Things for the memories
Clutter can overwhelm your home — take charge and clean house
SORTING through an overstuffed closet or garage is hard enough, but getting the junk out of the house is often the biggest headache of all.
“I think the biggest challenge people have when I come in is what to do with the stuff,” says professional organizer Shelley Davies of Details Modern Order in Vancouver.
“They are tired. They’ve made some tough decisions earlier in the project: ‘OK, I’m going to get rid of those skis, but what the heck do I do with them?’ ”
Davies makes the entire problem go away.
Not only does she sort what should be sold, where, and for how much, she takes everything away, deals with it, and assuages client guilt by making sure any giveaways have the best impact environmentally and socially.
“It’s much easier to let things go when you know they won’t be wasted.”
Davies’s client, lawyer Sami Atkinson, 54, had been aching to organize her accumulated belongings for years. She’d raised a houseful of kids and been left with the household detritus when her husband moved out.
He got to take the things he wanted and everything else got left behind, she said wryly.
Then her mother downsized and all her excess belongings ended up in Atkinson’s basement.
That was the final straw, Atkinson said.
“It’s mentally burdensome. You just feel weighed down by all the stuff.”
Turned out Atkinson’s father had saved all his university notebooks from the 1940s and hundreds of little round plastic snuff boxes. Atkinson herself had accumulated a lifetime supply of pasta. She really needed someone to come in and help her purge.
“There was a lot of connecting things with people and feeling like getting rid of the thing was somehow disloyal and that I should keep it because a certain person gave it to me,” Atkinson said.
Davies tackles this concern by repeatedly asking clients, “Do you really love that vase? Do you use it? Does it bring you happiness?
“You’re not honouring your grandma by hiding ‘the gift’ away in a drawer and letting it collect dust,” Davies said.
“The only thing I kept of my grandma’s were her glasses and they sit beside me at my desk. Every day I see them. It’s about living and it’s about enjoying the things around you. Every time I see my grandma’s glasses it makes me smile.”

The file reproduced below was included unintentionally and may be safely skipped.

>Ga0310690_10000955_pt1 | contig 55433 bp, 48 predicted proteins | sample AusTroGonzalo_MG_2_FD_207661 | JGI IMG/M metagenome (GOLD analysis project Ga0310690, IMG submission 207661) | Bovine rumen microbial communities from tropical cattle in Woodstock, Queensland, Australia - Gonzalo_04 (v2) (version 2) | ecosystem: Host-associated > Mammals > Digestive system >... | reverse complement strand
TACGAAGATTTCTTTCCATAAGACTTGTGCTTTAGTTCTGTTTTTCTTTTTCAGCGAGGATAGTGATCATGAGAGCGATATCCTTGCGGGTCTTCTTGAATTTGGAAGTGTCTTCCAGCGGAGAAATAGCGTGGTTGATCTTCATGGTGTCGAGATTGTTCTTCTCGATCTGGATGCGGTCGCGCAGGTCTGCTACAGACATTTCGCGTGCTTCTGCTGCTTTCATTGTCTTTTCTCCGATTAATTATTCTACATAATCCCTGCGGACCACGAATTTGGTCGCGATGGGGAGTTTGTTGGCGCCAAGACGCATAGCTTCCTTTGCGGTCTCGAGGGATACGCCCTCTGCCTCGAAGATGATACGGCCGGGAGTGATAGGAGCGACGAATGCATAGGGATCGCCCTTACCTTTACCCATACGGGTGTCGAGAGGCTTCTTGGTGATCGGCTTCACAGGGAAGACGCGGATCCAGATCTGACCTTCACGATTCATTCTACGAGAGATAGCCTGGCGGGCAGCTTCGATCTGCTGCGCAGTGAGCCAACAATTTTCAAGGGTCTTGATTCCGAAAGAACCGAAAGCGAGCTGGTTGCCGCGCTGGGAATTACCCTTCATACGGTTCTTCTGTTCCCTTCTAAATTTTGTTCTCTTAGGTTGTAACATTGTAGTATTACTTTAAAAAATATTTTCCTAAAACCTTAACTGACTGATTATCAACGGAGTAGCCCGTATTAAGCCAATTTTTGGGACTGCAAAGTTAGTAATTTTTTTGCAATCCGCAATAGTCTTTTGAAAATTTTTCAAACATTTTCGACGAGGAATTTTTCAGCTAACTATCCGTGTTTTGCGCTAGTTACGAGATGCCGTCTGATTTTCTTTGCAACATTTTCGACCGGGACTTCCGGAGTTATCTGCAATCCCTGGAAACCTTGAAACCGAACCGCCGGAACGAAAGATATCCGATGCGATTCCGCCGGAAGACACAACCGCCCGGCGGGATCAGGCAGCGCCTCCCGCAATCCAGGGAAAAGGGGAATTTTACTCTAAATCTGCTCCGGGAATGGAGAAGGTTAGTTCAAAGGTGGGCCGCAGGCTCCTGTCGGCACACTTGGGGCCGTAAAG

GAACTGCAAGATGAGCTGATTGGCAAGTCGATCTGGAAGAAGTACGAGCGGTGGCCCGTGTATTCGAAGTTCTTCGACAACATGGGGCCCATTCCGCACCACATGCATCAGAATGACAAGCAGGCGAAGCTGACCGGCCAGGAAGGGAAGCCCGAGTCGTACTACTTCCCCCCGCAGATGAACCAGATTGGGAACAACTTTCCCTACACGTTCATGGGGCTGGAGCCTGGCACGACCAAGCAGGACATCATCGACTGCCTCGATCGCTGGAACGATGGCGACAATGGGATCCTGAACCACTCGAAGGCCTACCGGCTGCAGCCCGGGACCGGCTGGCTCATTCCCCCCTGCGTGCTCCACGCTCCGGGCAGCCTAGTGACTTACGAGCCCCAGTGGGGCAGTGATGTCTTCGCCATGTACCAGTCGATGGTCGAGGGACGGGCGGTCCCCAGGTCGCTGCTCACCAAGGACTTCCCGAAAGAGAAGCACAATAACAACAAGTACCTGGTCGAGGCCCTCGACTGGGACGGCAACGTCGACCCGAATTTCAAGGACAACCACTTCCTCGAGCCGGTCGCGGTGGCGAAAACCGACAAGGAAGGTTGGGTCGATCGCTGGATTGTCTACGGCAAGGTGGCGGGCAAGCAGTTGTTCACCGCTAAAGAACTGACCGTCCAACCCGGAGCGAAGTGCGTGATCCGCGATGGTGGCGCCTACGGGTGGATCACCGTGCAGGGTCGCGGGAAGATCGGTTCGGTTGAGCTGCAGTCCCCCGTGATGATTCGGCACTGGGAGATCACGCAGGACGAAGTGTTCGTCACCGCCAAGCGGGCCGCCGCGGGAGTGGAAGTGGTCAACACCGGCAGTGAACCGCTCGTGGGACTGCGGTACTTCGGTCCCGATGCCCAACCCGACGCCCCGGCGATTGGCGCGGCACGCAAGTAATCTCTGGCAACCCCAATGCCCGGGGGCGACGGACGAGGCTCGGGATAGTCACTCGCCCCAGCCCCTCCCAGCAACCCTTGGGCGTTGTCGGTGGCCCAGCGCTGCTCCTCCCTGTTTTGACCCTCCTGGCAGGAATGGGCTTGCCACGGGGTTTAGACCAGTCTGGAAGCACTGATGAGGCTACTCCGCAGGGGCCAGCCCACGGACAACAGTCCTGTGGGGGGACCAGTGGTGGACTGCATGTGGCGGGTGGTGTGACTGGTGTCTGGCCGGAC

Another common challenge is the perceived financial value of belongings
“Something you bought five years ago for $200 is not worth that today, so all it’s doing is taking up prime real estate,” Davies said.
“Make a decision, sell it, give it away. Just move it out. It’s not going to do you any good no matter how much it cost you. Try and get some investment back.”
In addition to her regular fees, Davies charges a nominal $50 dump and donate fee to take your junk away. The money pays for her gas and her fee at the dump.
Send her a photo of what you need to sell, and she’ll arrange to have it priced and advertised on Craigslist.
She’ll send you a possible buyer’s contact information and takes just 10 per cent of the sale.
“I was diagnosed with cancer three years ago and had to spend two months in hospital and that’s when I really analyzed what I needed and what made me happy and the reality is I only needed four pairs of underwear,” Davies said. Of course, purging isn’t always easy. “I’ve had clients say to me, ‘No no, I’m going to give that to my cousin, she has a baby,’ ” Davies said.
“What I say to them is, ‘You have a week. If they’re still here in a week, I’m going to take them. Nine out of 10 times, they are still there and if they are not there, they’ve hidden them so I can’t find them, which I eventually do.”
— Canwest News Service
Above: Professional organizer Shelley Davies of Details Modern Order has her work cut out for her in this Vancouver home.
Left: A condo Davies has organized.